A Catholic priest kidnapped by armed men in the volatile region of North Kivu, in eastern DRC, has been released.

Fr. Robert Masinda from the parish of Bingo, in Beni, was kidnapped on Monday 22 January, along with five others, though four were soon released.

According to Mgr. Laurent Sondirya, Vicar General of the diocese of Butembo-Beni, Fr. Masinda has also now been freed, as Catholic news agency Fides reports.

“I have not seen him yet but he should be here soon, along with the other person who was detained with him,” said Mgr. Sondirya. “We do not know who the kidnappers are. Unfortunately, given the situation of poverty of a large part of the population, some people resort to kidnappings to easily obtain some money.”

Numerous armed groups, including the radical Islamic group Muslim Defense International, formerly known as the Alliance of Democratic Forces (ADF), operate in eastern DRC.

The armed groups have been responsible for widespread violence, including murder, rape, looting and kidnapping. Catholic clerics have not been spared.

On July 2017, two priests, Fr. Charles Kipasa and Fr. Jean Pierre Akilimali, were kidnapped by unknown armed men in their parish of Bunyuka, on the outskirts of Butembo.

In October 2012, three other priests – Jean-Pierre Ndulani, Anselme Wasikundi and Edmond Bamutute – were abducted in their parish of Notre-Dame des Pauvres in Mbau, 22km from Beni. They are still missing.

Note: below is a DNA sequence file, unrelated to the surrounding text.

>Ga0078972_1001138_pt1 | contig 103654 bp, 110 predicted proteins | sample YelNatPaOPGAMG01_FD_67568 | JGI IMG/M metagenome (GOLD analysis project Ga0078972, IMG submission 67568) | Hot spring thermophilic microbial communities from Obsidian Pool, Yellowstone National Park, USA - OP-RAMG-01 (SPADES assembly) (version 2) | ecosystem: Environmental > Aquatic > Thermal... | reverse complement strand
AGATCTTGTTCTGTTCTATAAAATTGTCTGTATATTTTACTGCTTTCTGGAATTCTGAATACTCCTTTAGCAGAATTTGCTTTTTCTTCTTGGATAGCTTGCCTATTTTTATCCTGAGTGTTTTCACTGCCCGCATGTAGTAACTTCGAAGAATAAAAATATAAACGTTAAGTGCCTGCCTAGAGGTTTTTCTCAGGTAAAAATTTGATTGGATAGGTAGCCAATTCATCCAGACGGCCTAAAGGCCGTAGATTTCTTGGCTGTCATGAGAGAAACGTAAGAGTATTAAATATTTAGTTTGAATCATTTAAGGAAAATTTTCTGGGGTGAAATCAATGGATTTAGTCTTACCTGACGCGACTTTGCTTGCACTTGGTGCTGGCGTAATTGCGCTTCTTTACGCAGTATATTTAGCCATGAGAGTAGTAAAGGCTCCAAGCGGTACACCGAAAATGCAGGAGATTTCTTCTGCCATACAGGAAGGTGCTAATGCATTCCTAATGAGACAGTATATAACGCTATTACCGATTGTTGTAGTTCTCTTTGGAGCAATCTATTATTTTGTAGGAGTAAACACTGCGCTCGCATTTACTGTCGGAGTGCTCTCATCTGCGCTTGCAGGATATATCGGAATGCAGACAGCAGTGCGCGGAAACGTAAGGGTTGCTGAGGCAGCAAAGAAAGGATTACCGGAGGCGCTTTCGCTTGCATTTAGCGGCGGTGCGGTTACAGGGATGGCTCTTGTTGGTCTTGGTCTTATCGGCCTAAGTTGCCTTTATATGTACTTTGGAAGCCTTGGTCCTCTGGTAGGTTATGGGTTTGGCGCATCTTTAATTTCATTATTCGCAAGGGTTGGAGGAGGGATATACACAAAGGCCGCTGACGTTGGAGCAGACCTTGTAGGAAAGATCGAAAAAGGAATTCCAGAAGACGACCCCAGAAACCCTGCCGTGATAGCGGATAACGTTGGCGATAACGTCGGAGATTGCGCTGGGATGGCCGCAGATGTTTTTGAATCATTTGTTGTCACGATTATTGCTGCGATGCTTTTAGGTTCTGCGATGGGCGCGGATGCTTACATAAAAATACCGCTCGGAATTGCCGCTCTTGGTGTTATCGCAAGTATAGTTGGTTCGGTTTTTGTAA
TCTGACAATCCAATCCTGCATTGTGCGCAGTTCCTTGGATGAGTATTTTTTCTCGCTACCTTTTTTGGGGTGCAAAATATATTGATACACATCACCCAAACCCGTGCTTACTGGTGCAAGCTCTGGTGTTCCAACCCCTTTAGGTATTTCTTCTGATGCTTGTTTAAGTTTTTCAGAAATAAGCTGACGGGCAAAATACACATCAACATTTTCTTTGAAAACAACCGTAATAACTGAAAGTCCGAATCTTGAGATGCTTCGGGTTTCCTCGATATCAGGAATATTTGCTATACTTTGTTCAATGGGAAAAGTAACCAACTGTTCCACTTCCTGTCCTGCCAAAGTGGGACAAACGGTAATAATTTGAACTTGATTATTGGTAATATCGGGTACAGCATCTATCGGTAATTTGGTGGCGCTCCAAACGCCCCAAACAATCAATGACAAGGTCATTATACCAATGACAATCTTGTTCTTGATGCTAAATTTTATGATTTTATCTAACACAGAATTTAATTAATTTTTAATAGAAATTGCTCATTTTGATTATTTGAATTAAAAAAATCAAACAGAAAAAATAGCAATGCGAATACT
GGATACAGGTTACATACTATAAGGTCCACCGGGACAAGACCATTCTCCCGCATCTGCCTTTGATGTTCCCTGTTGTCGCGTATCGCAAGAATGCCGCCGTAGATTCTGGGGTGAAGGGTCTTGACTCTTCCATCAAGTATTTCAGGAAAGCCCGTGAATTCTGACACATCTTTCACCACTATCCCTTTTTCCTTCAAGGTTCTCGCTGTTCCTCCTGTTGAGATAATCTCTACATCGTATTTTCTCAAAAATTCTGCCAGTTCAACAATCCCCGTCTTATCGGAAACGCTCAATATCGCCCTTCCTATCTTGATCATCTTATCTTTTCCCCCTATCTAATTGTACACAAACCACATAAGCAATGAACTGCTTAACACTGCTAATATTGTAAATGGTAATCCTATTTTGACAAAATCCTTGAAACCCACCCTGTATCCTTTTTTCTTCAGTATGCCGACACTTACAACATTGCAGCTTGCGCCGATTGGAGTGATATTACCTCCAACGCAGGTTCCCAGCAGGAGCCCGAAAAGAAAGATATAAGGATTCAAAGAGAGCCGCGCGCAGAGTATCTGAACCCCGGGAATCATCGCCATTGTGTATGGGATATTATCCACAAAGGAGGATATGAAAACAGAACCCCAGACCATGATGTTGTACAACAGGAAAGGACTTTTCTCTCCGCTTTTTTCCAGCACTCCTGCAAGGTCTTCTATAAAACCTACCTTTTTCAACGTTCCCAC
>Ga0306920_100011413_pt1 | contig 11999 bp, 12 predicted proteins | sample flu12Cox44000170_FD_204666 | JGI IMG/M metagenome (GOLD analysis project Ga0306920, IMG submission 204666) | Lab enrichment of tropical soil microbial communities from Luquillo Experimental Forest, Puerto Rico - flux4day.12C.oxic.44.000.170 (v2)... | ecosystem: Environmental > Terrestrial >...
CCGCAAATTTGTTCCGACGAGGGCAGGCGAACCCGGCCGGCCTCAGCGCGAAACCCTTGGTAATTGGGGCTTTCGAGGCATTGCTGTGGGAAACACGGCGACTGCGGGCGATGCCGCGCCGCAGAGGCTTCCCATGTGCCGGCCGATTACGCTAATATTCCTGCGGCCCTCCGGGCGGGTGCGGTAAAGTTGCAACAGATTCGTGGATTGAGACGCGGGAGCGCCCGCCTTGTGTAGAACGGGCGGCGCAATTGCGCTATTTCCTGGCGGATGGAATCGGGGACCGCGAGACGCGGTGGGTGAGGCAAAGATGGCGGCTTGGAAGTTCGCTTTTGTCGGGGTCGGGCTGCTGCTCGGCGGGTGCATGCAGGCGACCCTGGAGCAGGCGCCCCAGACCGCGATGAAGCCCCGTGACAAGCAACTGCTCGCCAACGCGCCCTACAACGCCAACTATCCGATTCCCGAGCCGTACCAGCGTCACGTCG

People affected by violence in eastern DRC, waiting for relief aid. (Photo: World Watch Monitor)

The latest kidnapping of Fr. Masinda took place amidst a tense political and social atmosphere in the country, as demonstrations organised by the Catholic laity on New Year’s Eve were repressed by security forces.

The violence has been condemned by Human Rights Watch, among others.

“The shooting, beating and arbitrary arrest of peaceful churchgoers by Congolese security forces violated the rights to freedom of worship, expression, and peaceful assembly,” Human Rights Watch said.

“Congolese security forces hit a new low by firing into church grounds to disrupt peaceful services and processions,” said Ida Sawyer, Central Africa director at Human Rights Watch. “The government should stop banning demonstrations and leave worshipers alone.”

The demonstrators want to exert pressure on President Joseph Kabila, whose mandate expired on 31 December 2016, to respect the Catholic Church-mediated political agreement signed in late 2016.

The agreement called for presidential elections by the end of 2017 and measures to ease political tensions.

These commitments have “largely been ignored”, however, as President Kabila has held on to power through “repression and violence”, according to Human Rights Watch.